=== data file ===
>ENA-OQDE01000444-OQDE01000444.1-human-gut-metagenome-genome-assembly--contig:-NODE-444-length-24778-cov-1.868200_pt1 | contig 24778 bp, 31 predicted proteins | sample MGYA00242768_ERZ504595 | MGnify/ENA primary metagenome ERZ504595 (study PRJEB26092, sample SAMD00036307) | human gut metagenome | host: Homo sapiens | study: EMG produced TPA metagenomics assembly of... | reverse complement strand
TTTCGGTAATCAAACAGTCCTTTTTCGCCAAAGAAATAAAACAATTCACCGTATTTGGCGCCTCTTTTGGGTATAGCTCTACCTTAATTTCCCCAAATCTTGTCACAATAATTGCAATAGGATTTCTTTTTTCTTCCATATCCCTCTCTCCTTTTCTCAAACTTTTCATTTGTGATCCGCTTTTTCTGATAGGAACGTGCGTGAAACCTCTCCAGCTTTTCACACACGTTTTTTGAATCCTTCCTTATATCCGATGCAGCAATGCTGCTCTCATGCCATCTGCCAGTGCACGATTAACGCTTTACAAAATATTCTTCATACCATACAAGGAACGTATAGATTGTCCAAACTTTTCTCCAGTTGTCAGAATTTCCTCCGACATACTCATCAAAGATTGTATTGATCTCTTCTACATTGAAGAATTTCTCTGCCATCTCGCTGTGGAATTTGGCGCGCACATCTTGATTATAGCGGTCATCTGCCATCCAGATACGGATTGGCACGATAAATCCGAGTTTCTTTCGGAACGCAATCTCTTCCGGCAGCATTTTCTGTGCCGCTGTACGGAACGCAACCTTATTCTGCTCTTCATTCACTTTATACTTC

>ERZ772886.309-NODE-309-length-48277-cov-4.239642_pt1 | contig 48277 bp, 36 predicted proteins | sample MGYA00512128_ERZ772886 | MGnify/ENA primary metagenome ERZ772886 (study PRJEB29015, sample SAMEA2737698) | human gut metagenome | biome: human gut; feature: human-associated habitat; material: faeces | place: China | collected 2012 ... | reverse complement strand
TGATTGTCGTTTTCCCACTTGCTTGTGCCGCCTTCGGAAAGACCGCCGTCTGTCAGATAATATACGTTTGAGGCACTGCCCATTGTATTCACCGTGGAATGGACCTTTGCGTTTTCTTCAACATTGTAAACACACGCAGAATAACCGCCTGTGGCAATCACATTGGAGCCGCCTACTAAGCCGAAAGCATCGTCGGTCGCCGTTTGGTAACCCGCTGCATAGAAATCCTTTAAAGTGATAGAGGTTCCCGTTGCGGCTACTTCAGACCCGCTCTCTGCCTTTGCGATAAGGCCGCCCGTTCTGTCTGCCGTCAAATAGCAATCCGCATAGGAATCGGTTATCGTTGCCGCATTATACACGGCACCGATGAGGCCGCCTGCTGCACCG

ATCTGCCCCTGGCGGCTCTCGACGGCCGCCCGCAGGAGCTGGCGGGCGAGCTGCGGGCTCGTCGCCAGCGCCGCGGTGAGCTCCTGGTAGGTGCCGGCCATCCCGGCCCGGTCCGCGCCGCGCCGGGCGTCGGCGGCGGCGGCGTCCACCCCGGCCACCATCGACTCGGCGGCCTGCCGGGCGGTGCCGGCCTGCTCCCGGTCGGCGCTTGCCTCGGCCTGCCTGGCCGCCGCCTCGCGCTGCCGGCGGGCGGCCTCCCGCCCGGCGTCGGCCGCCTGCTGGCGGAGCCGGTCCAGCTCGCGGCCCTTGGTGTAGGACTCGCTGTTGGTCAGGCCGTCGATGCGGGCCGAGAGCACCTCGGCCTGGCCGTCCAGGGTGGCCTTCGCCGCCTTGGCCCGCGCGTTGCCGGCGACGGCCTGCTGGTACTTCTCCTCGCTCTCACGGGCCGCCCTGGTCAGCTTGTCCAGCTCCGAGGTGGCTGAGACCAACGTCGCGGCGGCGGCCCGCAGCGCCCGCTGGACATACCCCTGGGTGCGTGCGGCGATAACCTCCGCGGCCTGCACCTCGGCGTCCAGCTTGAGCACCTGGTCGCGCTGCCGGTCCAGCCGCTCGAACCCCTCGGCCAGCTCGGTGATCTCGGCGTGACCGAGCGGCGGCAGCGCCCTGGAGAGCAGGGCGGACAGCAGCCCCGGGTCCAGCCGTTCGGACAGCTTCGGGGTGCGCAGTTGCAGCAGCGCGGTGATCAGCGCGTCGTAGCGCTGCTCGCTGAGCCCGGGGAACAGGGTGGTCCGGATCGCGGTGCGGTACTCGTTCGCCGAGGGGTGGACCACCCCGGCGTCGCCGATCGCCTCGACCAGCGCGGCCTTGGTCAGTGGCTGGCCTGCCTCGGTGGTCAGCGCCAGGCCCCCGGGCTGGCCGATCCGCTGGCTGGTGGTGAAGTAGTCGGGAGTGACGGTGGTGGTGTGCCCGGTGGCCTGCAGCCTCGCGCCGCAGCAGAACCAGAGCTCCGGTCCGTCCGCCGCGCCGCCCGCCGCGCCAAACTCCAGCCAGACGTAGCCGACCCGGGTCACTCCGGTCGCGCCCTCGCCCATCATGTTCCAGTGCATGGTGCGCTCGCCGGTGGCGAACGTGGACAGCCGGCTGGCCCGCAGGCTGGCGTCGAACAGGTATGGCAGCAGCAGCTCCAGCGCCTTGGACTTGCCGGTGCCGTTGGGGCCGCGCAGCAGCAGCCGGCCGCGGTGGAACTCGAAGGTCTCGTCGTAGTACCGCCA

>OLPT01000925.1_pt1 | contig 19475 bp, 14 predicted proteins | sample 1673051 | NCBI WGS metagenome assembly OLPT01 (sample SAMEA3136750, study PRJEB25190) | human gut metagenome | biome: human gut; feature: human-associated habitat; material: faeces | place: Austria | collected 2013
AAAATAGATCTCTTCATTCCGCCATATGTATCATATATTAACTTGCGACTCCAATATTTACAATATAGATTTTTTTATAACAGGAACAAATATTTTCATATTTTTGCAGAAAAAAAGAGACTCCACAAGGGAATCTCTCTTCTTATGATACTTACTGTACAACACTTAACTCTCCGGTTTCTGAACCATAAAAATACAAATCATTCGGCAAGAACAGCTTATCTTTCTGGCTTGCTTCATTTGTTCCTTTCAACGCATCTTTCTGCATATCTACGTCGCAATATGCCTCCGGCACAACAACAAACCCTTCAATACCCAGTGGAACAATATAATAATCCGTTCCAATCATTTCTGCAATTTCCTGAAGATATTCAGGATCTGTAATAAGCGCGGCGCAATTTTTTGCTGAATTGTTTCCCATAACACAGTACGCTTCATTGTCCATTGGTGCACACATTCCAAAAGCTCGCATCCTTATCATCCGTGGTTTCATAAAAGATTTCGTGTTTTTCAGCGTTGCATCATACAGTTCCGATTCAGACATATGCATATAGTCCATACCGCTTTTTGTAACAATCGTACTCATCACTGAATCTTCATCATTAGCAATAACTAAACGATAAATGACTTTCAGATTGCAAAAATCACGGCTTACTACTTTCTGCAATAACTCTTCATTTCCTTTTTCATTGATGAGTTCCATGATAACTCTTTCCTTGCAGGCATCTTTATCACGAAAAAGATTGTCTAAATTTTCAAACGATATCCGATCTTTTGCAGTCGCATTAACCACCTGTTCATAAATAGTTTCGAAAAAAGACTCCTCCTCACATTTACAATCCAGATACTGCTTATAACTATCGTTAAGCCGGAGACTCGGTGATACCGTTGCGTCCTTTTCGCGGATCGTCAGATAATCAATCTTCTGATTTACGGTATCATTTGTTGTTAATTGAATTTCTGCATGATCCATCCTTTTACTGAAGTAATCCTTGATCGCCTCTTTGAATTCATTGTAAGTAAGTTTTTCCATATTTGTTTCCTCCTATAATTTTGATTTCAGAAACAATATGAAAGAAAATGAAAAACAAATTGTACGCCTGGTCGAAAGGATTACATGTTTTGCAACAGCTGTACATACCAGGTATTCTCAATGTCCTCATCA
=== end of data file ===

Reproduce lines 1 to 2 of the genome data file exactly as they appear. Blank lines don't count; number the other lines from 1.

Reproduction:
>ENA-OQDE01000444-OQDE01000444.1-human-gut-metagenome-genome-assembly--contig:-NODE-444-length-24778-cov-1.868200_pt1 | contig 24778 bp, 31 predicted proteins | sample MGYA00242768_ERZ504595 | MGnify/ENA primary metagenome ERZ504595 (study PRJEB26092, sample SAMD00036307) | human gut metagenome | host: Homo sapiens | study: EMG produced TPA metagenomics assembly of... | reverse complement strand
TTTCGGTAATCAAACAGTCCTTTTTCGCCAAAGAAATAAAACAATTCACCGTATTTGGCGCCTCTTTTGGGTATAGCTCTACCTTAATTTCCCCAAATCTTGTCACAATAATTGCAATAGGATTTCTTTTTTCTTCCATATCCCTCTCTCCTTTTCTCAAACTTTTCATTTGTGATCCGCTTTTTCTGATAGGAACGTGCGTGAAACCTCTCCAGCTTTTCACACACGTTTTTTGAATCCTTCCTTATATCCGATGCAGCAATGCTGCTCTCATGCCATCTGCCAGTGCACGATTAACGCTTTACAAAATATTCTTCATACCATACAAGGAACGTATAGATTGTCCAAACTTTTCTCCAGTTGTCAGAATTTCCTCCGACATACTCATCAAAGATTGTATTGATCTCTTCTACATTGAAGAATTTCTCTGCCATCTCGCTGTGGAATTTGGCGCGCACATCTTGATTATAGCGGTCATCTGCCATCCAGATACGGATTGGCACGATAAATCCGAGTTTCTTTCGGAACGCAATCTCTTCCGGCAGCATTTTCTGTGCCGCTGTACGGAACGCAACCTTATTCTGCTCTTCATTCACTTTATACTTC